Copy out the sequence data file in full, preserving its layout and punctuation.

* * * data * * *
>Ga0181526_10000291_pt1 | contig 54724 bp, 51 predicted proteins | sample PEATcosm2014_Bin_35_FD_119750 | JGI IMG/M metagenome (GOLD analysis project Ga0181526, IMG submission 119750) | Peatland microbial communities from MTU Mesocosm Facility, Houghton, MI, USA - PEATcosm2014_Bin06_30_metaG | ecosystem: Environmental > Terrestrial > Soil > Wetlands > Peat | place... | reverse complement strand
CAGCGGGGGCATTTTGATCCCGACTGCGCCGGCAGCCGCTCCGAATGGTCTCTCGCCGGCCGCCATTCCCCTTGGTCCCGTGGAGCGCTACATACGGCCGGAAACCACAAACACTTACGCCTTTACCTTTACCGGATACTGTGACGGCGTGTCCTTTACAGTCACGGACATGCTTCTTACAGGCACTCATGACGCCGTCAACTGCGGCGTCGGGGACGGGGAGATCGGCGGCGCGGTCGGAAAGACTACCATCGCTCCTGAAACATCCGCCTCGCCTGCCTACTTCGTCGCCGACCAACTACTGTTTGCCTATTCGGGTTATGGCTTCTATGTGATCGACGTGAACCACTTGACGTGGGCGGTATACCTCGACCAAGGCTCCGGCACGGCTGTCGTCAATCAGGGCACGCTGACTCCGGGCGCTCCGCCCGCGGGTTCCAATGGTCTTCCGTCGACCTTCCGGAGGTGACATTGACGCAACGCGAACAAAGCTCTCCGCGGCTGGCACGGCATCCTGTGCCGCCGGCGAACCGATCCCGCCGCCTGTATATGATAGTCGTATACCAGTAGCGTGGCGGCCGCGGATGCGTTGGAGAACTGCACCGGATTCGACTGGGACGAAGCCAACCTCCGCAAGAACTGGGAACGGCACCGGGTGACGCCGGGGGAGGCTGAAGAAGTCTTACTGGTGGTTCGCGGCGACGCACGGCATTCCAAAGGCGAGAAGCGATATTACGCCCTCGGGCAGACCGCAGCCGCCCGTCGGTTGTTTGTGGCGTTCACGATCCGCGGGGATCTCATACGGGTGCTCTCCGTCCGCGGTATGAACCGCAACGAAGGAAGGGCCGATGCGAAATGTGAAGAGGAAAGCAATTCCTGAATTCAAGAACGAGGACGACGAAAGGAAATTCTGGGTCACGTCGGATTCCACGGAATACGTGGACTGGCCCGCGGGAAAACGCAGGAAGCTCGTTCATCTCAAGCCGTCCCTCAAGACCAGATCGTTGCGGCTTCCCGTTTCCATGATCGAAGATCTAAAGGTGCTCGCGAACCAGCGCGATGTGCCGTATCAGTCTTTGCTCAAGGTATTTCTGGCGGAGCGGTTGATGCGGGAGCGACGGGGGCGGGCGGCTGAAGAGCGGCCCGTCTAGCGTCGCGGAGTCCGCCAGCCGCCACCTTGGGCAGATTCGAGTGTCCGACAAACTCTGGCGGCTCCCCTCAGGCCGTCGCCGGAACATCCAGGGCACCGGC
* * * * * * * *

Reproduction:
>Ga0181526_10000291_pt1 | contig 54724 bp, 51 predicted proteins | sample PEATcosm2014_Bin_35_FD_119750 | JGI IMG/M metagenome (GOLD analysis project Ga0181526, IMG submission 119750) | Peatland microbial communities from MTU Mesocosm Facility, Houghton, MI, USA - PEATcosm2014_Bin06_30_metaG | ecosystem: Environmental > Terrestrial > Soil > Wetlands > Peat | place... | reverse complement strand
CAGCGGGGGCATTTTGATCCCGACTGCGCCGGCAGCCGCTCCGAATGGTCTCTCGCCGGCCGCCATTCCCCTTGGTCCCGTGGAGCGCTACATACGGCCGGAAACCACAAACACTTACGCCTTTACCTTTACCGGATACTGTGACGGCGTGTCCTTTACAGTCACGGACATGCTTCTTACAGGCACTCATGACGCCGTCAACTGCGGCGTCGGGGACGGGGAGATCGGCGGCGCGGTCGGAAAGACTACCATCGCTCCTGAAACATCCGCCTCGCCTGCCTACTTCGTCGCCGACCAACTACTGTTTGCCTATTCGGGTTATGGCTTCTATGTGATCGACGTGAACCACTTGACGTGGGCGGTATACCTCGACCAAGGCTCCGGCACGGCTGTCGTCAATCAGGGCACGCTGACTCCGGGCGCTCCGCCCGCGGGTTCCAATGGTCTTCCGTCGACCTTCCGGAGGTGACATTGACGCAACGCGAACAAAGCTCTCCGCGGCTGGCACGGCATCCTGTGCCGCCGGCGAACCGATCCCGCCGCCTGTATATGATAGTCGTATACCAGTAGCGTGGCGGCCGCGGATGCGTTGGAGAACTGCACCGGATTCGACTGGGACGAAGCCAACCTCCGCAAGAACTGGGAACGGCACCGGGTGACGCCGGGGGAGGCTGAAGAAGTCTTACTGGTGGTTCGCGGCGACGCACGGCATTCCAAAGGCGAGAAGCGATATTACGCCCTCGGGCAGACCGCAGCCGCCCGTCGGTTGTTTGTGGCGTTCACGATCCGCGGGGATCTCATACGGGTGCTCTCCGTCCGCGGTATGAACCGCAACGAAGGAAGGGCCGATGCGAAATGTGAAGAGGAAAGCAATTCCTGAATTCAAGAACGAGGACGACGAAAGGAAATTCTGGGTCACGTCGGATTCCACGGAATACGTGGACTGGCCCGCGGGAAAACGCAGGAAGCTCGTTCATCTCAAGCCGTCCCTCAAGACCAGATCGTTGCGGCTTCCCGTTTCCATGATCGAAGATCTAAAGGTGCTCGCGAACCAGCGCGATGTGCCGTATCAGTCTTTGCTCAAGGTATTTCTGGCGGAGCGGTTGATGCGGGAGCGACGGGGGCGGGCGGCTGAAGAGCGGCCCGTCTAGCGTCGCGGAGTCCGCCAGCCGCCACCTTGGGCAGATTCGAGTGTCCGACAAACTCTGGCGGCTCCCCTCAGGCCGTCGCCGGAACATCCAGGGCACCGGC